War in Ukraine: Chimp is talked into returning home by keepers after escaping Kharkiv Zoo
A chimpanzee from a Ukrainian zoo that was attacked by Russian troops in the early days of the war escaped and wandered around the city streets before being tempted home by keepers offering a warm jacket and a hug.
The chimp, known as ChiChi, refused to be caught until it started raining, at which point he walked over to his keeper and was helped to put on a raincoat.
ChiChi was one of many animals evacuated from the Feldman Eco Park on the outskirts of Kharkiv at the start of the war. The chimp is now cared for at Kharkiv Zoo, but has reportedly made a number of attempts to escape.
The keeper is seen on video footage taken on Monday afternoon sitting down next to the chimp in a quiet city square and chatting to him, before offering him a yellow raincoat. The chimp then hugs the keeper and is persuaded to follow her to safety. It was reported the animal was taken back to the zoo on a bicycle.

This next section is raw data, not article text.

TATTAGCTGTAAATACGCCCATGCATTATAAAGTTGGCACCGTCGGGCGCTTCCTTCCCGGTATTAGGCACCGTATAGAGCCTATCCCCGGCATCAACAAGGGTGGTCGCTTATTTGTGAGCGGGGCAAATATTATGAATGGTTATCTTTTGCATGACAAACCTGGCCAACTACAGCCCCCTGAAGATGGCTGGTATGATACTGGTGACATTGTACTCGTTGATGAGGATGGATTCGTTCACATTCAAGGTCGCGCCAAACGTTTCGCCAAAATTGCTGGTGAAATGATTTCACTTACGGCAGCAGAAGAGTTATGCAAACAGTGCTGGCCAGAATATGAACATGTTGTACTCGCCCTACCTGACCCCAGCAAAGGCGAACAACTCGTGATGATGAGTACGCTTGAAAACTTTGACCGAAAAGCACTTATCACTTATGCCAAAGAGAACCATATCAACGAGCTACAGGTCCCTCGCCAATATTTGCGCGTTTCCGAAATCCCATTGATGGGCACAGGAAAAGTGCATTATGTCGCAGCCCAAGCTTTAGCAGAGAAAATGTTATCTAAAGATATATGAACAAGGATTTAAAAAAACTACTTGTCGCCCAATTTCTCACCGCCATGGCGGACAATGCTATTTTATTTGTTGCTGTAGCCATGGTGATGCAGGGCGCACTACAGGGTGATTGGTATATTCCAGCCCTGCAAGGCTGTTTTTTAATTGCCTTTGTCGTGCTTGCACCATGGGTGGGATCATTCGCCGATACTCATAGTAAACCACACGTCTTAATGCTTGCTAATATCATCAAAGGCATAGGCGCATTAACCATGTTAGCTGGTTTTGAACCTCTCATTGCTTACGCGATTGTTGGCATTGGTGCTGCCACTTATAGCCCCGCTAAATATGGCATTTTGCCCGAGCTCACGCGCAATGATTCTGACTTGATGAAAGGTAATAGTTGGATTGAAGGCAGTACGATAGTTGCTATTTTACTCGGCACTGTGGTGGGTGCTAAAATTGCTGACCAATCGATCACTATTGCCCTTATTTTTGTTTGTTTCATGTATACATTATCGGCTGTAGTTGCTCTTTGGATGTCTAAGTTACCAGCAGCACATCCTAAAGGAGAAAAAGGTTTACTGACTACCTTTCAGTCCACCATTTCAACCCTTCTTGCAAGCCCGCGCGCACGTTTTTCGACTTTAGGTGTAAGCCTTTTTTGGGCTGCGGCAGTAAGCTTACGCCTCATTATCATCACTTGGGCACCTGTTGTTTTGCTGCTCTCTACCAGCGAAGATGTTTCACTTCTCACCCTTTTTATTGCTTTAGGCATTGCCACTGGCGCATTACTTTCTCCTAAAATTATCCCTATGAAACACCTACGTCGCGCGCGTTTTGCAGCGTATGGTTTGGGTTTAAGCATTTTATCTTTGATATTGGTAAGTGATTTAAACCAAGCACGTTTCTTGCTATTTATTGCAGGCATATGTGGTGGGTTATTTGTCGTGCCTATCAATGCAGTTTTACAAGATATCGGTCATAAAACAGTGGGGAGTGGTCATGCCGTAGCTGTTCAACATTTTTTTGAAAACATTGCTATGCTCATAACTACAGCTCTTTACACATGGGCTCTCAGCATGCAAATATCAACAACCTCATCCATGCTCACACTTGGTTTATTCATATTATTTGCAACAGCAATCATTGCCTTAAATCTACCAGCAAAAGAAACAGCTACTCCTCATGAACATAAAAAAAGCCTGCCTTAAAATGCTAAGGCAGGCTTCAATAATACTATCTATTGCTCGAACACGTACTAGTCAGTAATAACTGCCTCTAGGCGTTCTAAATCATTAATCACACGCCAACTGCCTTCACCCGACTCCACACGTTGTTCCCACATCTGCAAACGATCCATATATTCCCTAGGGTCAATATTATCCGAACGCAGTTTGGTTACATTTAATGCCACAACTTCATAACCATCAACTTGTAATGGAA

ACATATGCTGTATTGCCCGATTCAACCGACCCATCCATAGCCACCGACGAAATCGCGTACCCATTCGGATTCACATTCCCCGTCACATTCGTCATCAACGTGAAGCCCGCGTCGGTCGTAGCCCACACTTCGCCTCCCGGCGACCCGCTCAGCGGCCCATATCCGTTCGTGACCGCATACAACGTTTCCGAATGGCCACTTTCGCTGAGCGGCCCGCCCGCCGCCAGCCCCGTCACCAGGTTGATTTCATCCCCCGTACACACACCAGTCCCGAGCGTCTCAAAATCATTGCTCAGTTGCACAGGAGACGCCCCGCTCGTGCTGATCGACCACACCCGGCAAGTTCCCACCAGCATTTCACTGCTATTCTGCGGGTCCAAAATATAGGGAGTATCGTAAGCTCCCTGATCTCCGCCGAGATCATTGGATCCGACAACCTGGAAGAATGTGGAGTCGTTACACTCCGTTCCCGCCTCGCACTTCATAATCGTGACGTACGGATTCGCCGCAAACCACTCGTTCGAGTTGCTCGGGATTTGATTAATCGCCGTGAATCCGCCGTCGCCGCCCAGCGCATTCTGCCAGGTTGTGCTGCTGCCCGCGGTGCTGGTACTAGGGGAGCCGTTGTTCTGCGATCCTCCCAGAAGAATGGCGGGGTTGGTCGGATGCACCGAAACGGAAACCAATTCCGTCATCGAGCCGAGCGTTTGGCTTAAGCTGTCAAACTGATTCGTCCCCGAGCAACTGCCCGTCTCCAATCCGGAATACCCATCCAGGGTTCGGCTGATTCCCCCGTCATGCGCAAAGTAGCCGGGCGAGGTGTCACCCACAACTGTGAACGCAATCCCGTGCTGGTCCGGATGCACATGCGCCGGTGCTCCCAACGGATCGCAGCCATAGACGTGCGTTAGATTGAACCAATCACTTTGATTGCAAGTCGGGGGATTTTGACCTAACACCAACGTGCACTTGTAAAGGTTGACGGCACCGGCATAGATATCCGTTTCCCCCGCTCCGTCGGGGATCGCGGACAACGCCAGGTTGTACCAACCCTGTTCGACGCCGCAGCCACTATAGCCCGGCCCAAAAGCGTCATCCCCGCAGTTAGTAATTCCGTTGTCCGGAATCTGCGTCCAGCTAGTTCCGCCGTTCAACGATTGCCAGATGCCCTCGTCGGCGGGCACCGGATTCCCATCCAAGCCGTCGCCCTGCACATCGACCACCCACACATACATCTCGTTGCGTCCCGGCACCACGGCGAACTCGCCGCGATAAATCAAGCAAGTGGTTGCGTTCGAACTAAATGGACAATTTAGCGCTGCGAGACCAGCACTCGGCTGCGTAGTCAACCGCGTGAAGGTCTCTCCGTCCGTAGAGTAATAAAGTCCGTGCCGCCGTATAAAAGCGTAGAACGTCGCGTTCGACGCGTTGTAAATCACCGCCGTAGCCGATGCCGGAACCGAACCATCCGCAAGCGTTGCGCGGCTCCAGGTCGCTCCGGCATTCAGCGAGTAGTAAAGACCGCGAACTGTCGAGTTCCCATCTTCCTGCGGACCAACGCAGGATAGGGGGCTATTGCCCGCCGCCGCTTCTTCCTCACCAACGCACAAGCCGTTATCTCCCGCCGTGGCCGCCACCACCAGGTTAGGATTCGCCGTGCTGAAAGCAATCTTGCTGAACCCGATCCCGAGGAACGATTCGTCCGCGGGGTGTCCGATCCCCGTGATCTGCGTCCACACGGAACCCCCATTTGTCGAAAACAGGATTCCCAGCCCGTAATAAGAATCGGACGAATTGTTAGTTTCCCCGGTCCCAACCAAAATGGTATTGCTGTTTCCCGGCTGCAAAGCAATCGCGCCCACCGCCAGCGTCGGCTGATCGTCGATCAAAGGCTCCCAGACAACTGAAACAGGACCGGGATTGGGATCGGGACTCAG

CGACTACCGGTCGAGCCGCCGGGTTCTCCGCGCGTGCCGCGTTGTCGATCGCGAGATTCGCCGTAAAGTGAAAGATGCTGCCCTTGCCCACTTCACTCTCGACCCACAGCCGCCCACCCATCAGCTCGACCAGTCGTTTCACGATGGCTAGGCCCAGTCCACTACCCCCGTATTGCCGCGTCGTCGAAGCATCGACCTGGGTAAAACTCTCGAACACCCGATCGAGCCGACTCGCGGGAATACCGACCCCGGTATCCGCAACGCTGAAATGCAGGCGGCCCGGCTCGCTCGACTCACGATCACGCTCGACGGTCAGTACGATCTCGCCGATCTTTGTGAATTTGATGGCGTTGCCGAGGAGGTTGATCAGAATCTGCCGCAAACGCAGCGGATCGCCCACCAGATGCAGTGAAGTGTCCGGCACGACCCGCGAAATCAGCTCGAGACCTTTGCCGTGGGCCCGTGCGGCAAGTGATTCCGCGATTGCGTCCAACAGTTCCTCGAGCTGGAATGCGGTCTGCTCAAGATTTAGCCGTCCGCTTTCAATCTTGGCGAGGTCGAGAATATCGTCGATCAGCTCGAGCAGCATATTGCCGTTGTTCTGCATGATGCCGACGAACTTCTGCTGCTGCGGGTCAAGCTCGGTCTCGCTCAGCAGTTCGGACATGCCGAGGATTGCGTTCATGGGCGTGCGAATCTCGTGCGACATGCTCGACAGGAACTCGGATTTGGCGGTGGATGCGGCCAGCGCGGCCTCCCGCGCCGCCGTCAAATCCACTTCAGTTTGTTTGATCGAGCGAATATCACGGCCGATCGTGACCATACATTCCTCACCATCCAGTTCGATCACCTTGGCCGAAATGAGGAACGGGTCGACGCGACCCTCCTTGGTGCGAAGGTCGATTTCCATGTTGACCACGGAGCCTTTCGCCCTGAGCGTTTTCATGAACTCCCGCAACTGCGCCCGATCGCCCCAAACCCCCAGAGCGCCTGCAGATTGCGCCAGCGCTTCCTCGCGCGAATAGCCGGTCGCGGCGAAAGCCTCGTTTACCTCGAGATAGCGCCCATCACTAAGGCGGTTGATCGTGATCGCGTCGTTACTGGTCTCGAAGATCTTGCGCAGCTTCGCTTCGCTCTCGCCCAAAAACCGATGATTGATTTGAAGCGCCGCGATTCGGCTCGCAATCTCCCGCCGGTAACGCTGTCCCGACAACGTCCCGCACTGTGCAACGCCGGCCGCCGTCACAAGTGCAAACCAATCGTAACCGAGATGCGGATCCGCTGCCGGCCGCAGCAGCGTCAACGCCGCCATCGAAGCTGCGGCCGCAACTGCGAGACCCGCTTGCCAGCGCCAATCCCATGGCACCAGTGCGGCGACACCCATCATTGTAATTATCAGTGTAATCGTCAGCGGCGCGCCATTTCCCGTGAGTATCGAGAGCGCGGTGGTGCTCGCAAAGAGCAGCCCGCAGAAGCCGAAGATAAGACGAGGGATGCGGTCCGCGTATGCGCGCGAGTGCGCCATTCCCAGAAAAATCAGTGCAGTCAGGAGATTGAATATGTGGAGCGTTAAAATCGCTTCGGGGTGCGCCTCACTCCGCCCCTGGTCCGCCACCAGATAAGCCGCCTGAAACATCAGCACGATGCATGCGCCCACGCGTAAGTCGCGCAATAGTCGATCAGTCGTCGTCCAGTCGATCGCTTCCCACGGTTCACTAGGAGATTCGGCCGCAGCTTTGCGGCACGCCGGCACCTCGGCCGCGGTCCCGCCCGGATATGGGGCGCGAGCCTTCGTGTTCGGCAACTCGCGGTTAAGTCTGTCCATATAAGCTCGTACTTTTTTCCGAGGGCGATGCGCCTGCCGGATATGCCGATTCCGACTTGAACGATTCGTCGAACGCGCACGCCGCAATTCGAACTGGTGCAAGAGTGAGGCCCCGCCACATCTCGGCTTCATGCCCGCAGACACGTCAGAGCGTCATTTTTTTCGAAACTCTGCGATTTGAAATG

Kharkiv Zoo director Oleksiy Grigoriev confirmed to local media channel Suspilny the animal had been safely returned to the zoo after the escape.
Russian troops almost completely destroyed the Feldman Ecopark, located to the north-east of Kharkiv, in Derhachiv district, in the early days of the war.
During shelling, three facility employees, who stayed in Kharkiv to feed the animals, were killed. A 15-year-old boy who was volunteering along with his parents to help evacuate some of the animals also died due to Russian shelling.
In April, the eco park warned if it could not find new homes for its animals, it may have to put them down, due to fears that Russian shelling could allow them to escape and roam urban areas nearby. Multiple reports suggest many animals at the zoo, including two orangutans and a chimpanzee, were also killed in Russian shelling attacks earlier this year. About 6,000 animals were evacuated from the park in total.
The eco park was founded by Ukrainian politician Oleksander Feldman as part of his charitable foundation and combined animal care and therapy for children with special needs before the war.
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